CDU state chief and Prime Minister Hendrik Wüst is flexible, and the outgoing Greens state chief Mona Neubaur, who is to become his deputy in a new state government, is making an extraordinary effort to gain the trust of the former political opponent. Wüst and Neubaur, who have been on first-name terms for a long time, emphasized their unity again and again last Thursday when they presented the coalition agreement. The intention is clear: black-green should become a successful model in the most populous federal state.

A day earlier, Prime Minister Daniel Günther sent similar signals in Schleswig-Holstein. The CDU would also have a parliamentary majority here with the FDP, but Günther decided against the black-yellow coalition actually preferred by the majority of party officials. With the force of his 43 percent result behind him, he pushed the party members in the direction of black and green. From his point of view, it is a much more assertive and future-oriented alliance.

Black-green, a look at the election result is enough, is a new form of grand coalition for Schleswig-Holstein. The government constellation that the rest of the republic has always tended towards in times of crisis – and will probably tend to do so in the future.

An alliance is now being tested in western and northern Germany that can also develop nationwide appeal and is already seen as an important alternative model for the traffic light constellation in the federal government. In Hesse and Baden-Württemberg, the two parties have been working together successfully for some time. Black-green is currently trending and will in future attract almost a third of the votes in the Bundesrat.

In NRW, the CDU allowed a lot of green in the coalition agreement. Climate protection and many other ecological issues dominate the new agenda, quite differently than before under black and yellow. The Greens will set up a “super ministry” with the departments of economy, industry, climate protection and energy. You will get four ministries, one more than the FDP has done so far, and the CDU wants to appoint eight ministers.

The Christian Democrats remained fairly steadfast when it came to internal security, because the success of NRW Interior Minister Herbert Reul (CDU) is considered a key factor in the victory in the state elections in May. Prime Minister Wüst is concerned with “reconciling supposed opposites”. The CDU even agreed to take over the extremely sensitive school department, which had once caused great problems for the Greens and most recently the FDP.

With this great concession, Wüst secretly wants to make it easier for the Greens to agree, which also has to convince skeptics in their ranks. The CDU and the Greens voted on the coalition agreement at their state party conferences this Saturday. Both party conferences approved the black-green coalition agreement.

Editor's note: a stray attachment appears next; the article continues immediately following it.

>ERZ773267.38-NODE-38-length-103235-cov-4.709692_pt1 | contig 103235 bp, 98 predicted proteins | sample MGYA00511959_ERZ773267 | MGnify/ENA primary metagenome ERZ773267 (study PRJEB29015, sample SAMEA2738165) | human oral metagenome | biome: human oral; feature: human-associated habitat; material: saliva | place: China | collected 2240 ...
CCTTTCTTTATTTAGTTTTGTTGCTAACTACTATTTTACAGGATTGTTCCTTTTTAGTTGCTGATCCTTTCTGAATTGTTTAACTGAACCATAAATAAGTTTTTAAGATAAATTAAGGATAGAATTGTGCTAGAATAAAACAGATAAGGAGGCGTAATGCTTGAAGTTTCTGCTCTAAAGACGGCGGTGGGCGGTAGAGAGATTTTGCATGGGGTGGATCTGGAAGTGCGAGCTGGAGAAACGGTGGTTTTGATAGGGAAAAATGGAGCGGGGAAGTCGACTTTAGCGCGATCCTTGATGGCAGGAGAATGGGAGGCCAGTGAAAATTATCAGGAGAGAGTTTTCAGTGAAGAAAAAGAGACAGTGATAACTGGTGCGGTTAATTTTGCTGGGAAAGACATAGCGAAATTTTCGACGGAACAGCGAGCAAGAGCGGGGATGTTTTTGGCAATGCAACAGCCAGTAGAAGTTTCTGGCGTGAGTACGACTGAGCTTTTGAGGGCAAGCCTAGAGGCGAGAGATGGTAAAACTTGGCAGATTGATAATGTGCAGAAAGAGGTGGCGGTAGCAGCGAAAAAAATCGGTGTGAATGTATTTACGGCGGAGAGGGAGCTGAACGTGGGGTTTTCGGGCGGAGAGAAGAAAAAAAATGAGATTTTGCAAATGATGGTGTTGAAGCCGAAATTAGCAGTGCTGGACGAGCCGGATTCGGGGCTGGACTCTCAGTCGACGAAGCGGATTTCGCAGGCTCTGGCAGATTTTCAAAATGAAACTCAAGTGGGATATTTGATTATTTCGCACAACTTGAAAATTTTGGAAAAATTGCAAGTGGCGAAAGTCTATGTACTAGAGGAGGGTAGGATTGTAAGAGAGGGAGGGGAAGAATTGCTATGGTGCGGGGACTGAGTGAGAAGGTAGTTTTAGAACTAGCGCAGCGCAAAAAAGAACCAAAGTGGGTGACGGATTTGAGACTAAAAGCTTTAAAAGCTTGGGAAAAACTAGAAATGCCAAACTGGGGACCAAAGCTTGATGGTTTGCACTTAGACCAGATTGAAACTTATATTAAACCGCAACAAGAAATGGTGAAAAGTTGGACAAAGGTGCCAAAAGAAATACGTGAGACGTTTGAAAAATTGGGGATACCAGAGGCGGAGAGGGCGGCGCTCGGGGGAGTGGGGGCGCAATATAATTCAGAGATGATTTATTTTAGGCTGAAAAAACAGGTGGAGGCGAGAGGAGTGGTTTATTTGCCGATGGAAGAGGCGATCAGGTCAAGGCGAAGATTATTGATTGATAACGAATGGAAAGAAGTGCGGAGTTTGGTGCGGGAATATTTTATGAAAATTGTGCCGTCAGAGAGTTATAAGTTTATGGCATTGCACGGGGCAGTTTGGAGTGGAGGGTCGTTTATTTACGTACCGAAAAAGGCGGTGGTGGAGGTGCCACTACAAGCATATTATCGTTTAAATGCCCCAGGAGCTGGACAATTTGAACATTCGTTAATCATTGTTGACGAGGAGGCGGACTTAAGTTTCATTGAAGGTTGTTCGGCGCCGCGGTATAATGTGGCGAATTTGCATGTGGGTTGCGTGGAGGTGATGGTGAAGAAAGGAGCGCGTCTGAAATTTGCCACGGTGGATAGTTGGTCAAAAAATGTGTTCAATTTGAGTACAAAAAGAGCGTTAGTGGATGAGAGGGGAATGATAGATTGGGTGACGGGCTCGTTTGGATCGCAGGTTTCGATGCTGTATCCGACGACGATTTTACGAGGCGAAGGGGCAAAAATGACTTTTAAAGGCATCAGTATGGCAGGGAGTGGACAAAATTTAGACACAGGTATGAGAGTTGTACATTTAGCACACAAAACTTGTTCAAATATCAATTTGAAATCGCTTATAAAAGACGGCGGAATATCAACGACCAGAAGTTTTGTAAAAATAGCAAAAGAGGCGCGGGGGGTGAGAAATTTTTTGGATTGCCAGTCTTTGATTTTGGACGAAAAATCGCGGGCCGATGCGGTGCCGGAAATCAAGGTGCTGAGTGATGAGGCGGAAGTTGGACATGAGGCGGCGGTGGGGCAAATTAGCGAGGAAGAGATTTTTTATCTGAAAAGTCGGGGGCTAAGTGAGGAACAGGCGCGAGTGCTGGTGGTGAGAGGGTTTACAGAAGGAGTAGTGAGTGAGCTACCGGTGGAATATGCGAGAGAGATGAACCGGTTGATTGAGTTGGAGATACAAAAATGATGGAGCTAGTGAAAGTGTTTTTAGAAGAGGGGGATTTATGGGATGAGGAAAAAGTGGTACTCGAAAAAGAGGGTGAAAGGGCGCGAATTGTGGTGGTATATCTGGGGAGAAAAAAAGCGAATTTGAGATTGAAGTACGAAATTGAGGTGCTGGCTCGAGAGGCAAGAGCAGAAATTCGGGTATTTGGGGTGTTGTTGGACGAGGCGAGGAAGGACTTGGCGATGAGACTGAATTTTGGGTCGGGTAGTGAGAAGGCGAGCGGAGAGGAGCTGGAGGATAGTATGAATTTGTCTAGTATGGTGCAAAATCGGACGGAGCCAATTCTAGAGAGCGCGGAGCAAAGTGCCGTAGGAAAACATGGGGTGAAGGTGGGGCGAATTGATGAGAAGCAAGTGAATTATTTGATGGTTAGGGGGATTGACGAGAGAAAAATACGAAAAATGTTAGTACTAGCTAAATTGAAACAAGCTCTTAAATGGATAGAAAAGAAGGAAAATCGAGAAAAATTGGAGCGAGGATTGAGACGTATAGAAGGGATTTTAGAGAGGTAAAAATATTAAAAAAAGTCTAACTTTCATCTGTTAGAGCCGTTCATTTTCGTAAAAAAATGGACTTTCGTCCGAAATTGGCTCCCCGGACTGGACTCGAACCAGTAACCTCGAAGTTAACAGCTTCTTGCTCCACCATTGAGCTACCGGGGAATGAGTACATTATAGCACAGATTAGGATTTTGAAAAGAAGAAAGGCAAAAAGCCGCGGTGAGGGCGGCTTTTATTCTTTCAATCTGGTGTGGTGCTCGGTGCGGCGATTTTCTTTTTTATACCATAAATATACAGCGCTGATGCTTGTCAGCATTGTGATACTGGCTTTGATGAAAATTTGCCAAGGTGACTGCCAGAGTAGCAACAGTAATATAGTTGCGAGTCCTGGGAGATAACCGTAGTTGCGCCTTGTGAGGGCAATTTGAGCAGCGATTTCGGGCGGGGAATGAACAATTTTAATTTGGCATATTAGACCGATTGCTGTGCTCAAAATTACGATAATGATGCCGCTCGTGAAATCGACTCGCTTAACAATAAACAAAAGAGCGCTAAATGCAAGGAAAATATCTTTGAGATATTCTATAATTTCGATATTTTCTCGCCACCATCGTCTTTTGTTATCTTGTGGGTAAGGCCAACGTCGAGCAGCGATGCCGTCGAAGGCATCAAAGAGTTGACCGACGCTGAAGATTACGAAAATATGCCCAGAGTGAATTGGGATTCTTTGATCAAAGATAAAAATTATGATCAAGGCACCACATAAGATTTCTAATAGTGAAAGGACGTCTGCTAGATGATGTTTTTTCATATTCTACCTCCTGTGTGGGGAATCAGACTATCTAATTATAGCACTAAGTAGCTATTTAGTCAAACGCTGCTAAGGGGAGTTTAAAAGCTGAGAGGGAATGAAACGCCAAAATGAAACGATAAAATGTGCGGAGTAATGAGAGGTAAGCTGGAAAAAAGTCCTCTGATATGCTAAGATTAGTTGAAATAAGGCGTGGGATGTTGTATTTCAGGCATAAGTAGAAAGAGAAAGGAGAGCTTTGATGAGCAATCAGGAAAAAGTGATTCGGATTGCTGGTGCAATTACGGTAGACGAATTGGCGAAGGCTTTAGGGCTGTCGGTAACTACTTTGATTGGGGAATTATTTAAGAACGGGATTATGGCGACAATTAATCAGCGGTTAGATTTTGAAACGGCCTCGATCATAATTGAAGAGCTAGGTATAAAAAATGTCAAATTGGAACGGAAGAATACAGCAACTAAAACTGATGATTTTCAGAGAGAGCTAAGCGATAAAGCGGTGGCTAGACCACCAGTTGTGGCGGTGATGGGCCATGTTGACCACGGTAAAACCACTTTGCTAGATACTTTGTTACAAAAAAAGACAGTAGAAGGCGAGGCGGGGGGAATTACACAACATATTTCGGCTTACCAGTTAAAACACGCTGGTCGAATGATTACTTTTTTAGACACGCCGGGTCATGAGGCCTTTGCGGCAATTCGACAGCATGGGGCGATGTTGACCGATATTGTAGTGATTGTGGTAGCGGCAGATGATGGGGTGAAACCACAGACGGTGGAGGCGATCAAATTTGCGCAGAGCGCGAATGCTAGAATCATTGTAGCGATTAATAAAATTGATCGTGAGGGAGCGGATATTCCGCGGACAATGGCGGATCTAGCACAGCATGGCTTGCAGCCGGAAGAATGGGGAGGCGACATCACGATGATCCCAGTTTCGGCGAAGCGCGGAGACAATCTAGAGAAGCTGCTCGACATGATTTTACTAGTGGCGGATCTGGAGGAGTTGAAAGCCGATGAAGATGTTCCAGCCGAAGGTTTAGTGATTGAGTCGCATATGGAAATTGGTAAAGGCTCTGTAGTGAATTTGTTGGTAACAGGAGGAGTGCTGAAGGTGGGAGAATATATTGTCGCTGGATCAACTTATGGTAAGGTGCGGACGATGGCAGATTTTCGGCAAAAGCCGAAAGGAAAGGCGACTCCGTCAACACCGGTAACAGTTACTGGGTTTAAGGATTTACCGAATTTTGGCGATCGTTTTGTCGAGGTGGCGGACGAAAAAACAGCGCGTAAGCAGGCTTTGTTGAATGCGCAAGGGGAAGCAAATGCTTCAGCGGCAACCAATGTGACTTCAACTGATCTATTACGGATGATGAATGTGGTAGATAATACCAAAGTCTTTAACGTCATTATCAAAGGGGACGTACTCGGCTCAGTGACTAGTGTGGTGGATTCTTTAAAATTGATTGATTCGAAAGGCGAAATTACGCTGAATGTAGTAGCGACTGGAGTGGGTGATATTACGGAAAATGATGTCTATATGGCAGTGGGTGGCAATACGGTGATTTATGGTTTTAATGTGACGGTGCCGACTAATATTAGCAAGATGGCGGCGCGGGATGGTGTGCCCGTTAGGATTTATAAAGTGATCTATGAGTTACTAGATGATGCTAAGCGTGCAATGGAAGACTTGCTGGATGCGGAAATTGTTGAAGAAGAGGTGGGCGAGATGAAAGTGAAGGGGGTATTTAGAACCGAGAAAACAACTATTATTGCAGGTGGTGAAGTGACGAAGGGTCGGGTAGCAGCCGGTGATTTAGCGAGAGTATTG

In Schleswig-Holstein, the CDU prevailed in the black-green coalition negotiations. To be more precise, Prime Minister Günther has prevailed. This began with the selection of the coalition partner. His march through also continues in the 244-page coalition agreement that the CDU and the Greens presented last week and which will be approved by the respective party conferences next Monday.

Wherever the otherwise vaguely worded convolute becomes concrete, where black and green declarations of intent become clear announcements, it bears the handwriting of the old and new Prime Minister. This begins with the agreement to be able to exploit the oil deposits under the Wadden Sea more extensively than planned in view of the current energy crisis, continues with the Greens’ approval of the most important transport projects from the Union’s point of view, the Autobahn 20 and the crossing of the Fehmarnbelt – and ends not in the case of the significant limitation of citizens’ petitions and citizens’ decisions, with which the conversion of Schleswig-Holstein into a climate-neutral industrial state, which both parties are striving for, is to be promoted.

Günther was also able to score points when it came to the layout of the ministries, a central point in the distribution of political power in the course of coalition negotiations. Under pressure from the head of government, the Greens had to give up responsibility for agricultural policy, a crucial point for the cohesion of the Union in the north and thus for Günther’s support in his own party. In return, only marginally, the Greens get the Ministry of Social Affairs they want. A move that could strengthen the party’s struggle for hegemony in the left-wing political camp and at the same time weaken the SPD. This too is a development that the Union should strategically welcome.

After the vote at the party conferences, the two prime ministers are standing for election in their state parliaments: Wüst next Tuesday and Günther a day later. If the two are re-elected heads of government, which seems certain in view of the large black-green majorities in Düsseldorf and Kiel, then they will be awarded another unofficial title: Wüst and Günther are hopefuls for the CDU leadership reserve in the federal government.